Mahikeng - For the past 30 years Lynn Gielink has lived in a town so small you'll miss it if you blink. Some of that time she has spent sitting outside of her local craft and coffee shop sharing her life's wisdom.
Her store is called Lime and Spice (and all things nice) and that is exactly what you will find when you enter through the green gate. Scattered all over the room are all sorts of crafts, lamps and paintings that enthusiasts will adore.
Gielink, 70, has spent a large part of her life in the small German town of Kroondal, situated between Marikana and Rustenburg in the North West. The town is better known for growing tobacco, sunflowers and wheat. Everyone knows everyone.
"This town, although small, is very old, with one building about 130 years old," she says.
Her box of cigarettes lays open on the table outside of the store with one cigarette pulled out a little further than the rest in case the urge pops up. Her view includes the Deutche Schule Kroondal, where children are running on the playground with cheerful yelling echoing down the street.
"Crime isn't really a problem here. We do, however, feel the effects when there is tension in Marikana," she says referring to the unrest following the deaths of 34 striking miners who were shot dead by police in Marikana in August 2012.
More can be done
Born in the then Transvaal, she grew up in KwaZulu-Natal where she met her husband of 46 years. The couple are thinking about selling a farm they own.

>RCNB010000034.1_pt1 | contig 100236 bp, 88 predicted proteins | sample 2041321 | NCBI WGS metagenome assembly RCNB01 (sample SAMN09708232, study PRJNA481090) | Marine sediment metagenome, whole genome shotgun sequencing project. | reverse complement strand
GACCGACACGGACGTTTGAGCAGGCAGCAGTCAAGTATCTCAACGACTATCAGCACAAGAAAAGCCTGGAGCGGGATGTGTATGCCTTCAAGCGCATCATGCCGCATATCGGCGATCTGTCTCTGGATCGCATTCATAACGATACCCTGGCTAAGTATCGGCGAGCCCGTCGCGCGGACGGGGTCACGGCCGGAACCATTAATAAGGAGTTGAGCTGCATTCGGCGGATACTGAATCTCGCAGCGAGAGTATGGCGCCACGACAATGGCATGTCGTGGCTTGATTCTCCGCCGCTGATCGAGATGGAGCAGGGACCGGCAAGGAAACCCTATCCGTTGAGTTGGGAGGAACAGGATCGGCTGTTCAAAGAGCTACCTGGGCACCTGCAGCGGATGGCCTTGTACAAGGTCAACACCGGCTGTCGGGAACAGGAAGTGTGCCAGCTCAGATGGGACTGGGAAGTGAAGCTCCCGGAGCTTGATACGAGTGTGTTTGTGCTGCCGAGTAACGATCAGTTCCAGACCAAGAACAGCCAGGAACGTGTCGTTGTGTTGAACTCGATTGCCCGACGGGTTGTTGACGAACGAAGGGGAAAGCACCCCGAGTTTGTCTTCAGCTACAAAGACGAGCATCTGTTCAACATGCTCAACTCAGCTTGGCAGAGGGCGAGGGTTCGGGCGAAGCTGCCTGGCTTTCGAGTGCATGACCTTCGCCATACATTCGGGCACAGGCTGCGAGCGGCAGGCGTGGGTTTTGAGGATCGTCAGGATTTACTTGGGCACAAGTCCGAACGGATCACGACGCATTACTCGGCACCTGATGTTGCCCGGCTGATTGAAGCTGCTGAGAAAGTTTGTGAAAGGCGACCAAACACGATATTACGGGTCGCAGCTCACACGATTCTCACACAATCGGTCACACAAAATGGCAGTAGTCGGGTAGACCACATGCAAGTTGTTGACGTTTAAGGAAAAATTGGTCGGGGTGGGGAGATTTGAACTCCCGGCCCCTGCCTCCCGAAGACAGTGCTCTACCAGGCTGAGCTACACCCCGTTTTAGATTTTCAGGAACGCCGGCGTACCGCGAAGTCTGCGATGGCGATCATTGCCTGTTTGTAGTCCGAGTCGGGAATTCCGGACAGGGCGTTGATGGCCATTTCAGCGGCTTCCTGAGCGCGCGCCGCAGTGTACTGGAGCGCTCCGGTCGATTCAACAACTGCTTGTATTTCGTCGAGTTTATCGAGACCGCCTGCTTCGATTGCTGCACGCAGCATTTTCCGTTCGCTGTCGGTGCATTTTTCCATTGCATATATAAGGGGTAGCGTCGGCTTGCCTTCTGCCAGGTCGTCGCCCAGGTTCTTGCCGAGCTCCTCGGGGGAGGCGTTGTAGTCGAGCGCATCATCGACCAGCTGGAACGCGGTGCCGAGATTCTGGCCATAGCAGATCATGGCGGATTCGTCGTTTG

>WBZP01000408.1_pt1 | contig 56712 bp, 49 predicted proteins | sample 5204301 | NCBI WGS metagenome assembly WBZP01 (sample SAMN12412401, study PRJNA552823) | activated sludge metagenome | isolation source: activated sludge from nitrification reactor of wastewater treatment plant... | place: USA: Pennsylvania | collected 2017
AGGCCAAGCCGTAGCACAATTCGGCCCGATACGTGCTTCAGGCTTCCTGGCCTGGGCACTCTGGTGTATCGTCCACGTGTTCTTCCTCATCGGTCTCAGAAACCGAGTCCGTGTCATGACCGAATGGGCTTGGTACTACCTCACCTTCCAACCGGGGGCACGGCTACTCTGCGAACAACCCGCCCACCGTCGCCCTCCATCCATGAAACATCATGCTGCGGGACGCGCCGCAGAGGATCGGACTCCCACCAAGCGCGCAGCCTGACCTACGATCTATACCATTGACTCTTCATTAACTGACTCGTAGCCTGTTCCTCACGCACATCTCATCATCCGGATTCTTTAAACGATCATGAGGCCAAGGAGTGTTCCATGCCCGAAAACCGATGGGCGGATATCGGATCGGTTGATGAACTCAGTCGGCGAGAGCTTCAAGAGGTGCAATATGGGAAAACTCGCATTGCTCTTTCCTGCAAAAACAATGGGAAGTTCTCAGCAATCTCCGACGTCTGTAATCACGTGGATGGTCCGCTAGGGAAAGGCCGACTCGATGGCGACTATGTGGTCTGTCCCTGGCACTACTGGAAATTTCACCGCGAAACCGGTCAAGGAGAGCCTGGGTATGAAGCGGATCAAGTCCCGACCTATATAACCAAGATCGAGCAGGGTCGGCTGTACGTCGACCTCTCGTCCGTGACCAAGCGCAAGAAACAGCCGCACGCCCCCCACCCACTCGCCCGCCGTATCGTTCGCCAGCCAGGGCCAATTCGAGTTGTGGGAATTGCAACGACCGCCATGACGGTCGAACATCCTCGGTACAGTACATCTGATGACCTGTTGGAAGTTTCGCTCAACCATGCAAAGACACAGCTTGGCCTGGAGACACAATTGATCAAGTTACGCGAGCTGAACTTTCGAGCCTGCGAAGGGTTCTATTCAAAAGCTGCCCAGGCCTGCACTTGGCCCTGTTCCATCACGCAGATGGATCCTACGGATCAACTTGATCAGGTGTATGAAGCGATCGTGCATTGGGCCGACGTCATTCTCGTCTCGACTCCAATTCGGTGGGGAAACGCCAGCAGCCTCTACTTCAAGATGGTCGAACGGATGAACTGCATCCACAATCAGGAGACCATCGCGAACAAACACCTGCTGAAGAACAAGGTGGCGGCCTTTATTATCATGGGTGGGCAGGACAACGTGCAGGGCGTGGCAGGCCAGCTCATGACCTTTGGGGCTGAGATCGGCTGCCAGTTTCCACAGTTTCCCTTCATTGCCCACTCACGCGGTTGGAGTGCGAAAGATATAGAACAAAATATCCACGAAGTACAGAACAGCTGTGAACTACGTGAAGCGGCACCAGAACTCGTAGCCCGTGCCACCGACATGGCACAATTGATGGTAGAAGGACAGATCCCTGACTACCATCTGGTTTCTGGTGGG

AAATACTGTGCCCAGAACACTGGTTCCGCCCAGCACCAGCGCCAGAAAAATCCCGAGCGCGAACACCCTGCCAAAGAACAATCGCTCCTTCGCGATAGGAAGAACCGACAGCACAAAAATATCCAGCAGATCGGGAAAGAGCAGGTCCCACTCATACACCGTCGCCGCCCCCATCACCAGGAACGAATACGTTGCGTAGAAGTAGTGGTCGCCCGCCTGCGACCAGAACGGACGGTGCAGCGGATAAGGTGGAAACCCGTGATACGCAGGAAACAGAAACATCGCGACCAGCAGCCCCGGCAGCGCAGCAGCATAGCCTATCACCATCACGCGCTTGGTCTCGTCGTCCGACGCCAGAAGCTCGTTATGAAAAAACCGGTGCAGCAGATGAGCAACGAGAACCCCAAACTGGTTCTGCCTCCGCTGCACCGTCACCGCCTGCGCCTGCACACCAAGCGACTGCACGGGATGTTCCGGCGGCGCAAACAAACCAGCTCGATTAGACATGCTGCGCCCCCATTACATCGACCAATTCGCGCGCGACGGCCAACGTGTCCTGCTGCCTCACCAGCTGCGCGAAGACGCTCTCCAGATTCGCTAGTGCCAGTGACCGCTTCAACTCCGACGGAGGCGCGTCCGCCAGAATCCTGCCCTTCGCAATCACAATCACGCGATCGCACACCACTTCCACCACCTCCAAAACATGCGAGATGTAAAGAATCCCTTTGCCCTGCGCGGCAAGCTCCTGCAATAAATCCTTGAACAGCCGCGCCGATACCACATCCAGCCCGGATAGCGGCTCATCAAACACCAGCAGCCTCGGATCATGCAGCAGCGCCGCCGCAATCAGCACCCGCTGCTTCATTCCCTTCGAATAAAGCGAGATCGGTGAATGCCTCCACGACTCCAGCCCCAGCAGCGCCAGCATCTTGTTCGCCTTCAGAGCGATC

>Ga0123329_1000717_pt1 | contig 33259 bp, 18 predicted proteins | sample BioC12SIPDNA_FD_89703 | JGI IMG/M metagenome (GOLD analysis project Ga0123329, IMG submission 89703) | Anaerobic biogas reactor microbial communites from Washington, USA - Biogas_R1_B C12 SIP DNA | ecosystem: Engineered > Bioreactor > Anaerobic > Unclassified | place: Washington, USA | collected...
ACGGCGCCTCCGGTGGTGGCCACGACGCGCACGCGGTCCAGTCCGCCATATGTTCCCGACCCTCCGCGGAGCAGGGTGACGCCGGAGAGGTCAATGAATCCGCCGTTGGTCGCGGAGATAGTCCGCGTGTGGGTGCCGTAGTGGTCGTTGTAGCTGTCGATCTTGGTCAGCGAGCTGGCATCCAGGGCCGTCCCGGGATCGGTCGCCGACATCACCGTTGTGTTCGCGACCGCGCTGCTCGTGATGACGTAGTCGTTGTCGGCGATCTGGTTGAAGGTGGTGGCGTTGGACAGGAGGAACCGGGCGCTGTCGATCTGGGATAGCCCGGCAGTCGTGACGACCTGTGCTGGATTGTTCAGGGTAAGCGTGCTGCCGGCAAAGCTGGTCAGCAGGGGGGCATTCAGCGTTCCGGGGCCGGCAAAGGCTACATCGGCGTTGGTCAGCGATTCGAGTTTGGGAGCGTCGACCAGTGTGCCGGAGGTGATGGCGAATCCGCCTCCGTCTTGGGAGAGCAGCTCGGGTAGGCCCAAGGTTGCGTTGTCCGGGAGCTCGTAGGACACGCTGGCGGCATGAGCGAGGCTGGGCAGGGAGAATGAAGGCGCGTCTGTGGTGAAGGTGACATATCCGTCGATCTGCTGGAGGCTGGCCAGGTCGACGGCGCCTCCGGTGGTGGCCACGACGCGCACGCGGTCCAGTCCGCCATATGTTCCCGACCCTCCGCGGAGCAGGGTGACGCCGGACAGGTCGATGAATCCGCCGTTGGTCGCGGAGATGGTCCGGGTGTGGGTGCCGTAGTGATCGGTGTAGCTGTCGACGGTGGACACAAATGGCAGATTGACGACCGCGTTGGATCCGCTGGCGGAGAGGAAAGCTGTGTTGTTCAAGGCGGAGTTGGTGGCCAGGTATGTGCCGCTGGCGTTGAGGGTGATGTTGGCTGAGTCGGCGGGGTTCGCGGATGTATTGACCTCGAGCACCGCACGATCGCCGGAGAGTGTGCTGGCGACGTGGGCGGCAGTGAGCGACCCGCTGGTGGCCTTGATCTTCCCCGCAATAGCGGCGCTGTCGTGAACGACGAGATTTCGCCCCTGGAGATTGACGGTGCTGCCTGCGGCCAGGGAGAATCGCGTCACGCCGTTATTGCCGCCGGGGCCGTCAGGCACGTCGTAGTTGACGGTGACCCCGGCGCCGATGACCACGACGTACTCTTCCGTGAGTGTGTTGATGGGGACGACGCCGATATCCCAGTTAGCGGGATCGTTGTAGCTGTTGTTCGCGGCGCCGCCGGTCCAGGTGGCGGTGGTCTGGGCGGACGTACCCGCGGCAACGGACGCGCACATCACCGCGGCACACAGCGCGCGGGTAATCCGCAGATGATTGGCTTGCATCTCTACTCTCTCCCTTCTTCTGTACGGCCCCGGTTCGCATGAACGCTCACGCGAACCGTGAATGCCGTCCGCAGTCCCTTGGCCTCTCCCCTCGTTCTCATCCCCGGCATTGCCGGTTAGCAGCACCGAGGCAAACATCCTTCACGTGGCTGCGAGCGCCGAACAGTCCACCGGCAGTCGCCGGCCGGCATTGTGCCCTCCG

"It's just too big for us to run at our age. We are looking for a new place in a new area," Gielink says.
"In Kroondal I feel safe. Something you can't really do in Johannesburg."
Speaking about the upcoming local municipal election, Gielink said she felt a lot more could be done in terms of service delivery.
"There is room for 100% improvement. As a pensioner I want to know where all our money is going. If you call the municipality to come out they mostly don't come.
"We are getting used to bad service delivery and we shouldn't."
Worried about potholes
Potholes and unmarked street lanes are some of her other concerns.
"Trucks like to use this road to avoid toll gates and due to the traffic of these heavy vehicles potholes pop up."
When asked if she will vote, Gielink's smile fades as her face turns serious.
"I will definitely be voting. I am registered."
Gielink has two children, both of whom are living in Botswana. Her son has been living there for 20 years while her daughter moved to Scotland before packing her bags for Botswana as well. She has been there for 15 years.
"She decided it was too cold for her in Scotland," Gielink jokes.
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